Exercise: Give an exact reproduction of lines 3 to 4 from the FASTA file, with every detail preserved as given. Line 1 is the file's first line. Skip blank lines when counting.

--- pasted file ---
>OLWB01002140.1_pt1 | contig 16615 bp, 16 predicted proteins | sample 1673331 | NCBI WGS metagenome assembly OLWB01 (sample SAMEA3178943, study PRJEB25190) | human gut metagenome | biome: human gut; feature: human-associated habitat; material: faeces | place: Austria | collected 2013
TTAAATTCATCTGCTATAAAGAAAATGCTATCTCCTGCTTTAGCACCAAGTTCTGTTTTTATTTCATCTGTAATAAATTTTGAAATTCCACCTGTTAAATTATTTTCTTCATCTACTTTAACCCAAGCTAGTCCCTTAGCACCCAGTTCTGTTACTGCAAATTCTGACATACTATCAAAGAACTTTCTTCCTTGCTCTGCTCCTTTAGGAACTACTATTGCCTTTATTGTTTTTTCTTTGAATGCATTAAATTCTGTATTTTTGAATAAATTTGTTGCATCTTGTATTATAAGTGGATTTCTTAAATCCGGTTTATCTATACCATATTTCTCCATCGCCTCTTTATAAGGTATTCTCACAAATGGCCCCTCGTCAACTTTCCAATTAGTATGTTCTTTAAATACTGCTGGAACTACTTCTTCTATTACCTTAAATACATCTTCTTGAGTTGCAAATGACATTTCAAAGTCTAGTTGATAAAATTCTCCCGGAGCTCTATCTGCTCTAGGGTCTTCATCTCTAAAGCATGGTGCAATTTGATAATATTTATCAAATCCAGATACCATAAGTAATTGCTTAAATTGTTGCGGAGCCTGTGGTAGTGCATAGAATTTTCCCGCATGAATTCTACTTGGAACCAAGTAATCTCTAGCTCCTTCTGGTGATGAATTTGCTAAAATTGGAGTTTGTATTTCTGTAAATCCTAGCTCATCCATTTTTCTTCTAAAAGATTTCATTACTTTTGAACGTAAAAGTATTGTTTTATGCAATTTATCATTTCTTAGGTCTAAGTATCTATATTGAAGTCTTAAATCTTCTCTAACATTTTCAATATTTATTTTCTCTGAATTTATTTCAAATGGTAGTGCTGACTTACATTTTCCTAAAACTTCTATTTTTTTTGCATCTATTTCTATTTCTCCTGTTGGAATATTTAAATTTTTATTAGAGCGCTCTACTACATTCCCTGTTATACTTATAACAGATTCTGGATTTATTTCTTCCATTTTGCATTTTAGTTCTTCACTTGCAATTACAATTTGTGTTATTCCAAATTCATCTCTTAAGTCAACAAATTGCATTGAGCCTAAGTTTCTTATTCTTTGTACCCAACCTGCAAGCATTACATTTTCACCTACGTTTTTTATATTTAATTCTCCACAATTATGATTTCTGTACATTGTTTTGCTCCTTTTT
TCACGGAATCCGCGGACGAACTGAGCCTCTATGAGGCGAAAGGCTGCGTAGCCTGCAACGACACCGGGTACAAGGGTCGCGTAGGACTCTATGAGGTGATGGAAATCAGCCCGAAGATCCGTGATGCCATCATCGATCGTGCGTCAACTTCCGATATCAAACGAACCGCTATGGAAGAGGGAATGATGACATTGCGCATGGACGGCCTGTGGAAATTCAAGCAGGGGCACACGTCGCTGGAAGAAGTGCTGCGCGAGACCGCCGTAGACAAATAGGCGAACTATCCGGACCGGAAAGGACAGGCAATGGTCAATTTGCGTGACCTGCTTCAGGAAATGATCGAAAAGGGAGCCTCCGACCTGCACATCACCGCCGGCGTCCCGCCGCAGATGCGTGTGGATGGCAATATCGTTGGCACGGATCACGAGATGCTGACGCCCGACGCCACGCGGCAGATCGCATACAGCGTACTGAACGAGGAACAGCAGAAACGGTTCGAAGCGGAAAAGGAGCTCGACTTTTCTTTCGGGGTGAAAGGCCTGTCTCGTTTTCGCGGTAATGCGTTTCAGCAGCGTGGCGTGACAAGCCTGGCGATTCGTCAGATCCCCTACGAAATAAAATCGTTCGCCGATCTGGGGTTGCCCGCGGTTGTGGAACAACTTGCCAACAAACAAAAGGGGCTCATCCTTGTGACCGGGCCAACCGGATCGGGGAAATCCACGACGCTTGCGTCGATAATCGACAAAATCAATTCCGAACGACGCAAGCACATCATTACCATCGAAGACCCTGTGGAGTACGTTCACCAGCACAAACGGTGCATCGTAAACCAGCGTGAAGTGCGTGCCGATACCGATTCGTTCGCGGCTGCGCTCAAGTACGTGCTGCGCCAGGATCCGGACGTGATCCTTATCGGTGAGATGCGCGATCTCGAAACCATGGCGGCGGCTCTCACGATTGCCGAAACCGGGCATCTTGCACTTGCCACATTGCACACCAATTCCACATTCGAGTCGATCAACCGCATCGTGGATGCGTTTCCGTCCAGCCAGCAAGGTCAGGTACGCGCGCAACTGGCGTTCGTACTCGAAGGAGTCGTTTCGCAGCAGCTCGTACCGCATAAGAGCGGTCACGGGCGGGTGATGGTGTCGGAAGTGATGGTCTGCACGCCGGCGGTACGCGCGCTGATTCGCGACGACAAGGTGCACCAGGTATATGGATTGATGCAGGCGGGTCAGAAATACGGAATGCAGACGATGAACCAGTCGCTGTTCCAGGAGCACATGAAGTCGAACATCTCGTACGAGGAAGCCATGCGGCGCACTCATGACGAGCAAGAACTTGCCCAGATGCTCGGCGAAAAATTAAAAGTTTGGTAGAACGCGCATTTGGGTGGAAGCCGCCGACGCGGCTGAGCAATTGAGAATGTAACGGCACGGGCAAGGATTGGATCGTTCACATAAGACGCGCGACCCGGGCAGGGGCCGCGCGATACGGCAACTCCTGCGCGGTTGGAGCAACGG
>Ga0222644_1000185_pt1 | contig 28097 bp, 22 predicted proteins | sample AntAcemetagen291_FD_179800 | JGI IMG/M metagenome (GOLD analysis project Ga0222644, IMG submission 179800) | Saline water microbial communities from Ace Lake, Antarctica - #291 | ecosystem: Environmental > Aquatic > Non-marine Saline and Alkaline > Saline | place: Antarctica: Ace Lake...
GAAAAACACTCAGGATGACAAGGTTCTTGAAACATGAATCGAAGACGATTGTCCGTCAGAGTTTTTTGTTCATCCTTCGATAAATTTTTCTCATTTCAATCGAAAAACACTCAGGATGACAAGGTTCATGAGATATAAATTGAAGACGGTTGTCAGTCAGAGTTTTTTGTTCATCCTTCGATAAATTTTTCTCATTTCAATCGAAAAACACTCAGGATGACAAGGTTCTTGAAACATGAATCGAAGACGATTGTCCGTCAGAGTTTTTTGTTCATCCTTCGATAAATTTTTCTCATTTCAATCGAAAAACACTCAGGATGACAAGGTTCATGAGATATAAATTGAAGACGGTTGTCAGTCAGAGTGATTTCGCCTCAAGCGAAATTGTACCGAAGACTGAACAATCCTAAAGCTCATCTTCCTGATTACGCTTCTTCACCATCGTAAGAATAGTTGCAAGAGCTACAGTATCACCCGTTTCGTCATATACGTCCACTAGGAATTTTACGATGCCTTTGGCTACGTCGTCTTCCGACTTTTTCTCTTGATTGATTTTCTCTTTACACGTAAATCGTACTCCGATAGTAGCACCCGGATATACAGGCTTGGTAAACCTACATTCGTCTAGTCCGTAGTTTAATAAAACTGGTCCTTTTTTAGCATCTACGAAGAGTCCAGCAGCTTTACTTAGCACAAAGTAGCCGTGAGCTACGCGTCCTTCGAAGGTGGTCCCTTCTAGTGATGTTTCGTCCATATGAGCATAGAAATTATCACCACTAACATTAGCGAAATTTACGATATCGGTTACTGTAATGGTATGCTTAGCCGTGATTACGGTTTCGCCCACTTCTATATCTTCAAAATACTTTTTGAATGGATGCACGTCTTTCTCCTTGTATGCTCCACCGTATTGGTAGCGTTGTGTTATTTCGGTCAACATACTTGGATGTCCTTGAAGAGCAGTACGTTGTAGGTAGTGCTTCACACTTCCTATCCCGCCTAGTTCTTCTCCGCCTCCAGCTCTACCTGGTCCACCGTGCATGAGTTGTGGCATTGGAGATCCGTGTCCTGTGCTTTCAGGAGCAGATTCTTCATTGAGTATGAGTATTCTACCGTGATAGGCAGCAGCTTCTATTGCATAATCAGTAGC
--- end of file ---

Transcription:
TCACGGAATCCGCGGACGAACTGAGCCTCTATGAGGCGAAAGGCTGCGTAGCCTGCAACGACACCGGGTACAAGGGTCGCGTAGGACTCTATGAGGTGATGGAAATCAGCCCGAAGATCCGTGATGCCATCATCGATCGTGCGTCAACTTCCGATATCAAACGAACCGCTATGGAAGAGGGAATGATGACATTGCGCATGGACGGCCTGTGGAAATTCAAGCAGGGGCACACGTCGCTGGAAGAAGTGCTGCGCGAGACCGCCGTAGACAAATAGGCGAACTATCCGGACCGGAAAGGACAGGCAATGGTCAATTTGCGTGACCTGCTTCAGGAAATGATCGAAAAGGGAGCCTCCGACCTGCACATCACCGCCGGCGTCCCGCCGCAGATGCGTGTGGATGGCAATATCGTTGGCACGGATCACGAGATGCTGACGCCCGACGCCACGCGGCAGATCGCATACAGCGTACTGAACGAGGAACAGCAGAAACGGTTCGAAGCGGAAAAGGAGCTCGACTTTTCTTTCGGGGTGAAAGGCCTGTCTCGTTTTCGCGGTAATGCGTTTCAGCAGCGTGGCGTGACAAGCCTGGCGATTCGTCAGATCCCCTACGAAATAAAATCGTTCGCCGATCTGGGGTTGCCCGCGGTTGTGGAACAACTTGCCAACAAACAAAAGGGGCTCATCCTTGTGACCGGGCCAACCGGATCGGGGAAATCCACGACGCTTGCGTCGATAATCGACAAAATCAATTCCGAACGACGCAAGCACATCATTACCATCGAAGACCCTGTGGAGTACGTTCACCAGCACAAACGGTGCATCGTAAACCAGCGTGAAGTGCGTGCCGATACCGATTCGTTCGCGGCTGCGCTCAAGTACGTGCTGCGCCAGGATCCGGACGTGATCCTTATCGGTGAGATGCGCGATCTCGAAACCATGGCGGCGGCTCTCACGATTGCCGAAACCGGGCATCTTGCACTTGCCACATTGCACACCAATTCCACATTCGAGTCGATCAACCGCATCGTGGATGCGTTTCCGTCCAGCCAGCAAGGTCAGGTACGCGCGCAACTGGCGTTCGTACTCGAAGGAGTCGTTTCGCAGCAGCTCGTACCGCATAAGAGCGGTCACGGGCGGGTGATGGTGTCGGAAGTGATGGTCTGCACGCCGGCGGTACGCGCGCTGATTCGCGACGACAAGGTGCACCAGGTATATGGATTGATGCAGGCGGGTCAGAAATACGGAATGCAGACGATGAACCAGTCGCTGTTCCAGGAGCACATGAAGTCGAACATCTCGTACGAGGAAGCCATGCGGCGCACTCATGACGAGCAAGAACTTGCCCAGATGCTCGGCGAAAAATTAAAAGTTTGGTAGAACGCGCATTTGGGTGGAAGCCGCCGACGCGGCTGAGCAATTGAGAATGTAACGGCACGGGCAAGGATTGGATCGTTCACATAAGACGCGCGACCCGGGCAGGGGCCGCGCGATACGGCAACTCCTGCGCGGTTGGAGCAACGG
>Ga0222644_1000185_pt1 | contig 28097 bp, 22 predicted proteins | sample AntAcemetagen291_FD_179800 | JGI IMG/M metagenome (GOLD analysis project Ga0222644, IMG submission 179800) | Saline water microbial communities from Ace Lake, Antarctica - #291 | ecosystem: Environmental > Aquatic > Non-marine Saline and Alkaline > Saline | place: Antarctica: Ace Lake...